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    Re: Going Loony with Lunars
    From: Frank Reed
    Date: 2017 Dec 12, 12:32 -0800

    Ed, two weeks ago, you wrote:
    "I had thought that when the moon's height is greater than the other body's height and subsequent corrections for HP and refraction etc. elevate the moon still higher and corrections lower the other body, I should see a cleared lunar to be a bit larger than its pre-cleared value. But this is generally [not] what I find. I have many worked many examples where the change was NEGATIVE. That is, the cleared distance is less than the pre-cleared. In fact, the change only goes positive when the moon's height is significantly higher than the other body.  Why is this? It seems counterintuitive."

    It's easiest to puzzle out things like this by considering simple geometries when the two bodies are on the same vertical circle, which is equivalent to saying that their azimuths are equal or opposite. The process of clearing takes out refraction and parallax and yields the geocentric distance. That implies that the clearing process lowers both bodies by a small amount (their individual refractions) and raises the Moon by a large amount. To put numbers on it, the individual refractions will be on the order of 1-3' except when the bodies are very low in the sky while the parallax in altitude of the Moon is HP·cos(h) where HP is, as usual, the almanac tabulated value of the Moon's horizontal parallax and h is just the observed altitude of the Moon. This parallax in altitude for the Moon will average nearly a degree when the Moon is low in the sky, falling below half a degree when the Moon's altitude is above 60°.

    When the Moon and the Sun (or other body) are on the same side of the sky, one above the other, things are simple. In the clearing process, the Moon goes up by a large amount, and both bodies fall by a small amount. This implies that if the Moon is below the Sun, the cleared distance will be smaller than the original (comparing with pre-cleared distance --center-to-center), and if the Moon is above the Sun, the cleared distance is greater. This fits your intuitive expectations, right? When the bodies are aligned like this, the math is incredibly simple: LDclear = LDpre +/- HP·cos(h) + ref. In words, you add or subtract the Moon's parallax in altitude (subtract if the Moon is below the Sun) and add the absolute difference in refraction between the two bodies.

    Now consider the case where the Sun and Moon are on opposite azimuths. In that case, both bodies are lowered slightly by the clearing process due to refraction while the Moon is elevated by a large amount (because we are "taking out" its parallax in altitude). That means that the Moon will be pushed towards the Sun in the great majority of cases. Thus when the Sun and Moon are on opposite azimuths, the cleared distance is less than the original even when the Moon is very low in the sky. The simple equation in this case is LDclear = LDpre - HP·cos(h) + ref.

    It's not hard to see that there must be some transitional circumstance when the two bodies are not on the same vertical circle. If we limit ourselves to the cases where refraction is minimal (and treating the other body's parallax as negligible), we can figure out what's going on if we use the geometry implied by series solutions to the lunars clearing problem. It's all about those corner cosines that I first detailed for NavList (back when it was a mailing "list") way back in 2004. The cleared distance is given by:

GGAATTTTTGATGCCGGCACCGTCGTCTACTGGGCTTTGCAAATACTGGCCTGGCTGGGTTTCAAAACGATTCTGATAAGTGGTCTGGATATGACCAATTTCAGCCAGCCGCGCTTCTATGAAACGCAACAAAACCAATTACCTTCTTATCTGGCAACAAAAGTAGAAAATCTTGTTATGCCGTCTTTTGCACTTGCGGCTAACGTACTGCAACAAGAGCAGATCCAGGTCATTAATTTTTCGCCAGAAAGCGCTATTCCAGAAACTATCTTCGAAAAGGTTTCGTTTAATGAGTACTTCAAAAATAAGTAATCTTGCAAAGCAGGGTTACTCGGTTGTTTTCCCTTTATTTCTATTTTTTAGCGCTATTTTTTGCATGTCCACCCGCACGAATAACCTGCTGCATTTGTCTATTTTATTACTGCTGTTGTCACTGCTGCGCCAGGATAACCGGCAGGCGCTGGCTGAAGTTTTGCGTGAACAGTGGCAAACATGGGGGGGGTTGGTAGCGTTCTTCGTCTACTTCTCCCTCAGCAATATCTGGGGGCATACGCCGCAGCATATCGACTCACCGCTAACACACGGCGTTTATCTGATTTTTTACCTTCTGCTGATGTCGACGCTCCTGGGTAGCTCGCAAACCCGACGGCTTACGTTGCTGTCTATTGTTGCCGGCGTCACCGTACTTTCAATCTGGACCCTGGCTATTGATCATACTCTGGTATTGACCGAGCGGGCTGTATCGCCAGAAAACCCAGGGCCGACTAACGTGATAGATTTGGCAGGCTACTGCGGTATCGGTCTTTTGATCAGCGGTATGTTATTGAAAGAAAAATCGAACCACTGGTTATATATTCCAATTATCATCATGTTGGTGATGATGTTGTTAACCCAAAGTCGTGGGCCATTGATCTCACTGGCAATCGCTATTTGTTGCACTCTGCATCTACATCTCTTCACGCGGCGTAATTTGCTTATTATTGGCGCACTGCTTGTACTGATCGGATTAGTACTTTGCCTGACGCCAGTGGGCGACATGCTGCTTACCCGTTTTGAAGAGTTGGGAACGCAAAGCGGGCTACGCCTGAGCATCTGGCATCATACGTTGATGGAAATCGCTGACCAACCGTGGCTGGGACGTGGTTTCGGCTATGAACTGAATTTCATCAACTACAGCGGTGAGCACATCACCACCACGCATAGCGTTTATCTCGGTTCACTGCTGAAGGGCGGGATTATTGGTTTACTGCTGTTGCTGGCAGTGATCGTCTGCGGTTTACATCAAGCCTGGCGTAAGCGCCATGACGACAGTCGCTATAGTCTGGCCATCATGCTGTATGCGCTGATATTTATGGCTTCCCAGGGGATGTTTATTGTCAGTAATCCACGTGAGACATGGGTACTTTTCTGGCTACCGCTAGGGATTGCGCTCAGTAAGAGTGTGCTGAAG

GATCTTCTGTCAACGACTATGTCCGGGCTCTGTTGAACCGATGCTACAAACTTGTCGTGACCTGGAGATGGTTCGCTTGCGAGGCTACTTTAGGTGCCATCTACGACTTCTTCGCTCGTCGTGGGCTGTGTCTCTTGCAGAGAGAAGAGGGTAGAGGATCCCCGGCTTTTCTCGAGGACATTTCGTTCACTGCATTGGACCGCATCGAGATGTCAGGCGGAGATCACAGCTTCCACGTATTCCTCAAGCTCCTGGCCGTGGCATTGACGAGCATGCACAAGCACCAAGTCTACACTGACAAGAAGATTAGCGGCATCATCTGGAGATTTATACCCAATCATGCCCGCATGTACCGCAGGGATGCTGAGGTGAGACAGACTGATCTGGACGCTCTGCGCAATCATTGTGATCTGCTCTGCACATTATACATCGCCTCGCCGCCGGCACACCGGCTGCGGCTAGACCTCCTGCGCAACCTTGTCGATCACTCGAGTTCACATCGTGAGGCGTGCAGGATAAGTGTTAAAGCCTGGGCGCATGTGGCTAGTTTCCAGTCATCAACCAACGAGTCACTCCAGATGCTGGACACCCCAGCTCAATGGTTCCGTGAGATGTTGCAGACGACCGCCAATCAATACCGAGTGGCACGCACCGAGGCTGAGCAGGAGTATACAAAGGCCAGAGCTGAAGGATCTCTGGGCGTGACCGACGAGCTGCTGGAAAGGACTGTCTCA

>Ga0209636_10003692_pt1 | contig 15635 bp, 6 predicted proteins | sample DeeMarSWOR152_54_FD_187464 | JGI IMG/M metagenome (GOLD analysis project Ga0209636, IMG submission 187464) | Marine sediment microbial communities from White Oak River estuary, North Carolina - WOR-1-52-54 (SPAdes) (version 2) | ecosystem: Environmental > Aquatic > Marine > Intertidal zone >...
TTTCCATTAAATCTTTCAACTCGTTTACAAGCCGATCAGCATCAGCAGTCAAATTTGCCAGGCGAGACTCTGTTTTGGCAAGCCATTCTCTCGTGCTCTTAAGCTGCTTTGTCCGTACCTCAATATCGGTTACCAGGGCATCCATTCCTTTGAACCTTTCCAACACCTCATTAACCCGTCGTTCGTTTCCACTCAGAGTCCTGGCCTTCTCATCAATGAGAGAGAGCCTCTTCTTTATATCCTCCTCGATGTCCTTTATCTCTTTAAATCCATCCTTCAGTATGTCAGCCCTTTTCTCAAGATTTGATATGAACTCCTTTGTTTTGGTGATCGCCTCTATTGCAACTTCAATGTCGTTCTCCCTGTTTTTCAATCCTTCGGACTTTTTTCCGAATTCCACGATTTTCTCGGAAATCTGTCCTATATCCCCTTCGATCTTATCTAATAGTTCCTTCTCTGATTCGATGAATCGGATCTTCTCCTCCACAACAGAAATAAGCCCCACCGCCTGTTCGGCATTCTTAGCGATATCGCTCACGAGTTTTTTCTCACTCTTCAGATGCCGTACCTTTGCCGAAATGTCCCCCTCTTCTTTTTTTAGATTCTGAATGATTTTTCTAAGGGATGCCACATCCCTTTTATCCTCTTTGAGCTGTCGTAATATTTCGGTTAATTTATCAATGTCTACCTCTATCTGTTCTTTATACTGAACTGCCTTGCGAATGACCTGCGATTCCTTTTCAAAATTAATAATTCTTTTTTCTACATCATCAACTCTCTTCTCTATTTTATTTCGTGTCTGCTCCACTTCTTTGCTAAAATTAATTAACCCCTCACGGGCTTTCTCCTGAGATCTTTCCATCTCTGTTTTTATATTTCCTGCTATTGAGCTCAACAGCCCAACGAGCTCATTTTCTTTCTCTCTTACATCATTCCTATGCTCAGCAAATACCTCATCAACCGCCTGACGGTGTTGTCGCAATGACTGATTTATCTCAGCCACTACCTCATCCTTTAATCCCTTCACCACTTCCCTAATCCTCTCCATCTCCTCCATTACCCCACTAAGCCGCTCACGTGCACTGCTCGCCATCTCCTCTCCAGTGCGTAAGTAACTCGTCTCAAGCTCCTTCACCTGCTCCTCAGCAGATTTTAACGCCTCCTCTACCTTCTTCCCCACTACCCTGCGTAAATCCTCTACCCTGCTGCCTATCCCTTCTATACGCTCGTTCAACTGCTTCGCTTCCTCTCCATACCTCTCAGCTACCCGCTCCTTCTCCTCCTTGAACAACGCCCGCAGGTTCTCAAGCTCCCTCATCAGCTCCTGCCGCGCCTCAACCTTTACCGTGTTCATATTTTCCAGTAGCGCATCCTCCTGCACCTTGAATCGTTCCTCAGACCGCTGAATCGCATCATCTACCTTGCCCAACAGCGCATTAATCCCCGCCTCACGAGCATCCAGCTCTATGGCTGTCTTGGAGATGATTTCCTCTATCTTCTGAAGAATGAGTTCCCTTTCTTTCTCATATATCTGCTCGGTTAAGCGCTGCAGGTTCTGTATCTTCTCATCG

LDclear = LDpre - HP·cos(h)·A + (small refraction correction)
    where A is a "percentage" telling us how much of the parallax "acts" along the lunar arc. It's a number between -1 and +1 and is equal to the "corner cosine" --the cosine of the angle at the Moon corner in the Moon-Zenith-Sun triangle. Now in this slightly approximate model where we are ignoring refraction, we can see quite plainly when the cleared distance is greater and when it's smaller. It's driven entirely by the sign of A which is determined by whether that corner angle at the Moon is greater or less than 90°. This is something that you can visually predict when you shoot a lunar, just by looking at the sky! Next time you spot the Moon in the sky, find a likely star to use for a lunar observation, and picture the great circle arcs that make up the Moon-Zenith-Sun triangle. If the angle in the corner at the Moon is less than 90°, which means that the lunar arc climbs in altitude away from the Moon, then the clearing process will reduce the distance. Also from this analysis, it's plain that the cleared distance will be very close to the pre-cleared distance in those cases where the lunar "arc" leaves the Moon in a nearly horizontal direction.

    Wait, wait, wait... while editing the last paragraph, I think I have hit on the best way to think about this: if the lunar arc climbs away from the Moon, then the clearing process decreases the distance. Note that this is the initial angle leaving the Moon --completely analogous to the initial great circle course from one location on the Earth to another. That should resolve 99% of the cases you have examined. Of course, you're looking at textbook puzzles, which means you don't have the sky in front of you to see the geometry. If it's not obvious how the bodies are positioned relative to each other, you might want to simulate those textbook cases you've assembled using something like Stellarium to visualize them better.

    Frank Reed

       
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